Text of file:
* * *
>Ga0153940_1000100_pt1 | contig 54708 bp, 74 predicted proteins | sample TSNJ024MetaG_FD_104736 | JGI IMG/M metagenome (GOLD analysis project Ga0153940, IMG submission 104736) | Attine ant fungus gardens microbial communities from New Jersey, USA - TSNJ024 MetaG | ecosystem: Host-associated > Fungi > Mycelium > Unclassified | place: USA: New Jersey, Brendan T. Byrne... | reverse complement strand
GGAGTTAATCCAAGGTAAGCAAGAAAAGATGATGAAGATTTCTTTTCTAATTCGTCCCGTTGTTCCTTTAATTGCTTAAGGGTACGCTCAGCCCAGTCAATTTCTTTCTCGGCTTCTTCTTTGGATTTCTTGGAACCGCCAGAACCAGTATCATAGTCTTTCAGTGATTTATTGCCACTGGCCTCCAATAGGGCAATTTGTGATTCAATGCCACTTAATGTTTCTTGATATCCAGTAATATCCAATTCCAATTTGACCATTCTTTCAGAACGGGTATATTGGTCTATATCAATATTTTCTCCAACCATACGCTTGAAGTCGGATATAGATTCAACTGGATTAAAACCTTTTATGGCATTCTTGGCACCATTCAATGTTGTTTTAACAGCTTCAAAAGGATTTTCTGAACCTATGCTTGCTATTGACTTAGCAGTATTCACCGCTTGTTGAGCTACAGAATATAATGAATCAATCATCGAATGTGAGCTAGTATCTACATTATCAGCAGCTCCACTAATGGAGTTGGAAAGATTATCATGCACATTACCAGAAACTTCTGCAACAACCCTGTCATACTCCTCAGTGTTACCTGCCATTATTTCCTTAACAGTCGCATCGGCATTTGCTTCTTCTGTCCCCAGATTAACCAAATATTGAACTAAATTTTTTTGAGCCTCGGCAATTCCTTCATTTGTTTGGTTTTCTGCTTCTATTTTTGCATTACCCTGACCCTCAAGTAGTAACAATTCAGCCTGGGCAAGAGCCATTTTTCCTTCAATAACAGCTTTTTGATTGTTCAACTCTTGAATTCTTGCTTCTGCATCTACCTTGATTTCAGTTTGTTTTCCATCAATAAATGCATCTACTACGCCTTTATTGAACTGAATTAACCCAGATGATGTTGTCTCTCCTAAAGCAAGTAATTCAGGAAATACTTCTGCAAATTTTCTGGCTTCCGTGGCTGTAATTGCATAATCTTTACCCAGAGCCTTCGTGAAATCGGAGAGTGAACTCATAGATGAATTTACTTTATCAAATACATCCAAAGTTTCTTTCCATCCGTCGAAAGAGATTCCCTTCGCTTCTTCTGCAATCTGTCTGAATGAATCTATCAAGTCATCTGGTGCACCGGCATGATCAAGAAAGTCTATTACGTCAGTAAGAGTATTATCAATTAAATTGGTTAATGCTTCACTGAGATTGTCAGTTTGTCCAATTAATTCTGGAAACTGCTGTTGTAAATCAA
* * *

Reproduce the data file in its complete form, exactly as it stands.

>Ga0153940_1000100_pt1 | contig 54708 bp, 74 predicted proteins | sample TSNJ024MetaG_FD_104736 | JGI IMG/M metagenome (GOLD analysis project Ga0153940, IMG submission 104736) | Attine ant fungus gardens microbial communities from New Jersey, USA - TSNJ024 MetaG | ecosystem: Host-associated > Fungi > Mycelium > Unclassified | place: USA: New Jersey, Brendan T. Byrne... | reverse complement strand
GGAGTTAATCCAAGGTAAGCAAGAAAAGATGATGAAGATTTCTTTTCTAATTCGTCCCGTTGTTCCTTTAATTGCTTAAGGGTACGCTCAGCCCAGTCAATTTCTTTCTCGGCTTCTTCTTTGGATTTCTTGGAACCGCCAGAACCAGTATCATAGTCTTTCAGTGATTTATTGCCACTGGCCTCCAATAGGGCAATTTGTGATTCAATGCCACTTAATGTTTCTTGATATCCAGTAATATCCAATTCCAATTTGACCATTCTTTCAGAACGGGTATATTGGTCTATATCAATATTTTCTCCAACCATACGCTTGAAGTCGGATATAGATTCAACTGGATTAAAACCTTTTATGGCATTCTTGGCACCATTCAATGTTGTTTTAACAGCTTCAAAAGGATTTTCTGAACCTATGCTTGCTATTGACTTAGCAGTATTCACCGCTTGTTGAGCTACAGAATATAATGAATCAATCATCGAATGTGAGCTAGTATCTACATTATCAGCAGCTCCACTAATGGAGTTGGAAAGATTATCATGCACATTACCAGAAACTTCTGCAACAACCCTGTCATACTCCTCAGTGTTACCTGCCATTATTTCCTTAACAGTCGCATCGGCATTTGCTTCTTCTGTCCCCAGATTAACCAAATATTGAACTAAATTTTTTTGAGCCTCGGCAATTCCTTCATTTGTTTGGTTTTCTGCTTCTATTTTTGCATTACCCTGACCCTCAAGTAGTAACAATTCAGCCTGGGCAAGAGCCATTTTTCCTTCAATAACAGCTTTTTGATTGTTCAACTCTTGAATTCTTGCTTCTGCATCTACCTTGATTTCAGTTTGTTTTCCATCAATAAATGCATCTACTACGCCTTTATTGAACTGAATTAACCCAGATGATGTTGTCTCTCCTAAAGCAAGTAATTCAGGAAATACTTCTGCAAATTTTCTGGCTTCCGTGGCTGTAATTGCATAATCTTTACCCAGAGCCTTCGTGAAATCGGAGAGTGAACTCATAGATGAATTTACTTTATCAAATACATCCAAAGTTTCTTTCCATCCGTCGAAAGAGATTCCCTTCGCTTCTTCTGCAATCTGTCTGAATGAATCTATCAAGTCATCTGGTGCACCGGCATGATCAAGAAAGTCTATTACGTCAGTAAGAGTATTATCAATTAAATTGGTTAATGCTTCACTGAGATTGTCAGTTTGTCCAATTAATTCTGGAAACTGCTGTTGTAAATCAA